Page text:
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Street Dogs of Paradise

The earliest successful spay-and-neuter project was conducted in Jaipur, India, run by a chemical engineer named S. Chinny Krishna. Rabies is a serious problem in India, killing 20,000 to 30,000 people every year, and most cases result from dog bites. Krishna’s organization, Blue Cross for Animals (Help in Suffering), concentrated on vaccinations, but they also spayed and neutered. Since 1994, they have kept a record of every animal they’ve treated, and can document a dramatic decline in the number of human rabies cases in Jaipur, from several hundred a year to zero. Their work has been so successful that the Indian government has adopted their methods and extended its support to programs in other cities.

India may be a special case. As a predominately Hindu country, they value all animals and humane treatment. And India is a nation with considerable resources. But Help in Suffering was the result of a few individuals’ efforts, and its success is a consequence of their persistence and determination.

The island of Abaco in the Bahamas is the site of more recent project in a tougher society. Bahamian street dogs are not valued by the residents, who call them “potcakes,” a reference to the hard disc found on the bottom of cooking pots. This burnt residue of dozens of meals is what they toss to the dogs as food.

Fortunately, the potcakes’  plight touched Kathy Hargreaves. Her personal turning point to activism came when she found herself planning her trips to Marsh Harbor, the island’s big city, to avoid driving past the dogs.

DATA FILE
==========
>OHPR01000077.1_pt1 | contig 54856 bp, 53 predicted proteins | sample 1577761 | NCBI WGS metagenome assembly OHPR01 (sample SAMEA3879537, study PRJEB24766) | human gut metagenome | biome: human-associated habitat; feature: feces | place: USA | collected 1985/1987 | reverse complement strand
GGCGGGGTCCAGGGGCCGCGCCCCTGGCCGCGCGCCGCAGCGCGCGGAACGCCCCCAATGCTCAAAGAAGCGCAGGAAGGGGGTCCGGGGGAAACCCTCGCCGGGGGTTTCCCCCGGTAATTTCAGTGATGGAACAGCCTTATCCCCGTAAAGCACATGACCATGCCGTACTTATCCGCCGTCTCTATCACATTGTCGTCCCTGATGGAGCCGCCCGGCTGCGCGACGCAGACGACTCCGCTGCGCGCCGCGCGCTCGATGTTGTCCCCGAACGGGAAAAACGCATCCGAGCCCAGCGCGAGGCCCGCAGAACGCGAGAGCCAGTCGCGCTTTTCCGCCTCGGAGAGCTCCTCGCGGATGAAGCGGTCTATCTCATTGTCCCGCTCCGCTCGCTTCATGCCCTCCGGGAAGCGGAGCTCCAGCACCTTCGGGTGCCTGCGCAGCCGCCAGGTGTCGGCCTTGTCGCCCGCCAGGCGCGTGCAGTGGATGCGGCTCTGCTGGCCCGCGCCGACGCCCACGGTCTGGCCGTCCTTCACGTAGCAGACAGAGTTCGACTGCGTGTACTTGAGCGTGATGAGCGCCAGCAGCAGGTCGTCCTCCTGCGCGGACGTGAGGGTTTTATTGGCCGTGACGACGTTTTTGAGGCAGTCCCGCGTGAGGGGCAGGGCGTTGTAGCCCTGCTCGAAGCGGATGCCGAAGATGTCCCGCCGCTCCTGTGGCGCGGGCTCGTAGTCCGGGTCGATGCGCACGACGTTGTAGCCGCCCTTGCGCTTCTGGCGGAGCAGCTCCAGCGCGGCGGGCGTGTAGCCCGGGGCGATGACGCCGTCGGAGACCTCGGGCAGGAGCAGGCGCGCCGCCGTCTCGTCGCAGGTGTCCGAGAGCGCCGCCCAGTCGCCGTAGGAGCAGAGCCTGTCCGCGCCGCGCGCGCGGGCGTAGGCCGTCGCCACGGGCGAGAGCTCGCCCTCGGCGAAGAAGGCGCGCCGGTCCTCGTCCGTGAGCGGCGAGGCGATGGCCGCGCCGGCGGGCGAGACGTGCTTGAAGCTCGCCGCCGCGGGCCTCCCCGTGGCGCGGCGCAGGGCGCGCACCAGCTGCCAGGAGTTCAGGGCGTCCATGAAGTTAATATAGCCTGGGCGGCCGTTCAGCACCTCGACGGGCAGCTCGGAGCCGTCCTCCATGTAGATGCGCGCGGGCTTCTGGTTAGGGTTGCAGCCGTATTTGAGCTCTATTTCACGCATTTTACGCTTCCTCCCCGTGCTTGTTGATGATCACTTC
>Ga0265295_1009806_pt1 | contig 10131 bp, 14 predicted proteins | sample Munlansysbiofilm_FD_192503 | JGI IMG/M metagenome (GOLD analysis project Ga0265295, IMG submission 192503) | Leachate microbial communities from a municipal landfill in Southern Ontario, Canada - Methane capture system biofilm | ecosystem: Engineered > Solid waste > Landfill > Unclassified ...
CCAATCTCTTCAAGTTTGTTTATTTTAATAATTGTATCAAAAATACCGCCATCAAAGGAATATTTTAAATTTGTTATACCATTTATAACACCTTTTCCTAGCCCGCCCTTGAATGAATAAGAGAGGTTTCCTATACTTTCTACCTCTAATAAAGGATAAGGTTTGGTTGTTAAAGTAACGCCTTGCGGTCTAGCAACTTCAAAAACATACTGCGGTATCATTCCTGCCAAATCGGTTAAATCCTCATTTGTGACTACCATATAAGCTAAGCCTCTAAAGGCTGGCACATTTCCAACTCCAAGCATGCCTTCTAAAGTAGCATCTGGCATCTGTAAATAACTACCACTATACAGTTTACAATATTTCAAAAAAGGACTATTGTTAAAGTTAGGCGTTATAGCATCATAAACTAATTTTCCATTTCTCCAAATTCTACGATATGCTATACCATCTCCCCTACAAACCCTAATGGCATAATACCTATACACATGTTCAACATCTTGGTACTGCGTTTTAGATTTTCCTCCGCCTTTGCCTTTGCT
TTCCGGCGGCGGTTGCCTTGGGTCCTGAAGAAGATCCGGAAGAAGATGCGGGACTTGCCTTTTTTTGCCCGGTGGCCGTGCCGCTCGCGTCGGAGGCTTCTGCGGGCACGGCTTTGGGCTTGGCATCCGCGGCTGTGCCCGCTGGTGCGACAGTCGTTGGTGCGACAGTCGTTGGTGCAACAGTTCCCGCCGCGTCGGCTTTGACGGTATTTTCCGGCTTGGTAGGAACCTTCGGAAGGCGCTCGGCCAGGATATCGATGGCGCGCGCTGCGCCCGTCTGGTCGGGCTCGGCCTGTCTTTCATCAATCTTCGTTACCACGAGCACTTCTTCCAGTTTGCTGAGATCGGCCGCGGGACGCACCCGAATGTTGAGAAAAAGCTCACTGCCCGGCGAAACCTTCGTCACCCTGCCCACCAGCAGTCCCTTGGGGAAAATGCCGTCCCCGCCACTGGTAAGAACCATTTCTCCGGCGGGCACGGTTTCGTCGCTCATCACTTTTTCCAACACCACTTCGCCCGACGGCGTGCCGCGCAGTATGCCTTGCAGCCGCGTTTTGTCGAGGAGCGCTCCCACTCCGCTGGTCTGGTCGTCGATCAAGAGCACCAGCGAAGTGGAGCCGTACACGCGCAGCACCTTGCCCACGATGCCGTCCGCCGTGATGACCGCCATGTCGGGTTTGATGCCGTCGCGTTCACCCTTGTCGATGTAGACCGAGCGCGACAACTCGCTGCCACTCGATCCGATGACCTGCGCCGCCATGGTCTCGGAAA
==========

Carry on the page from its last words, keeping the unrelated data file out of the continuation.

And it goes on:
“It was the starkest of visions,” she says. “Animals run over by the side of the road, dogs that were skin and bones that could barely walk, litters of puppies, some dumped in boxes, all near death. I said to my husband, ‘We have to do something about this.’” But what could two people do?

She started by surveying her neighbors. She tells of going into dozens of houses, asking the residents, “Do you own any dogs?” No, they’d say, but she’d just walked past two or three potcakes in their yards. So she’d ask about the dogs in their yards—while they wouldn’t admit owning them, they did admit feeding them. But when it came to doing something to control their numbers, the dogs belonged to no one.

So Hargreaves tried a new strategy: bribes. Her new organization, the Spay and Neuter Incentive Program (SNIP)—which received funds from HSI, Pegasus and local (mostly expatriate) donors—offered $10 for every male dog brought in, and $15 for every female. Local vets agreed to do the operations at discount prices (the Bahamian government prohibits visiting veterinarians from doing any work, even on a volunteer basis). The bribes worked, and 138 animals were brought into the first clinic, the most ever for a Caribbean island. Their project is now five years old, and because people can see the results, the number of clinics has dropped from three a year to two, and they don’t have to offer bribes anymore. Where Hargreaves could once count on seeing at least one dead dog a day, she now sees none.

The genesis of my own group, the Esther Honey Foundation, was a vacation a fellow Oregonian, Cathy Sue Anunsen, took in the Cook Islands. She stayed in a resort on Rarotonga, fully intending to rest and relax. While there, she met Honey, a sort of “resort” dog. Like other street dogs on the island, he’d adopt tourists for the duration of their visit, and this time, Cathy was his new “family.” He slept outside her bungalow and accompanied her to the beach every day.

But only a few months before, a tourist had died in an auto accident caused by the driver trying to avoid a dog. In response, the police had been shooting all “stray” dogs; any dog not locked up was a target. When Anunsen found out about this, she was appalled. Then she read an article about a local resident, Tom Wichman, who was starting the Cook Islands SPCA.


Photograph by Trent Parke

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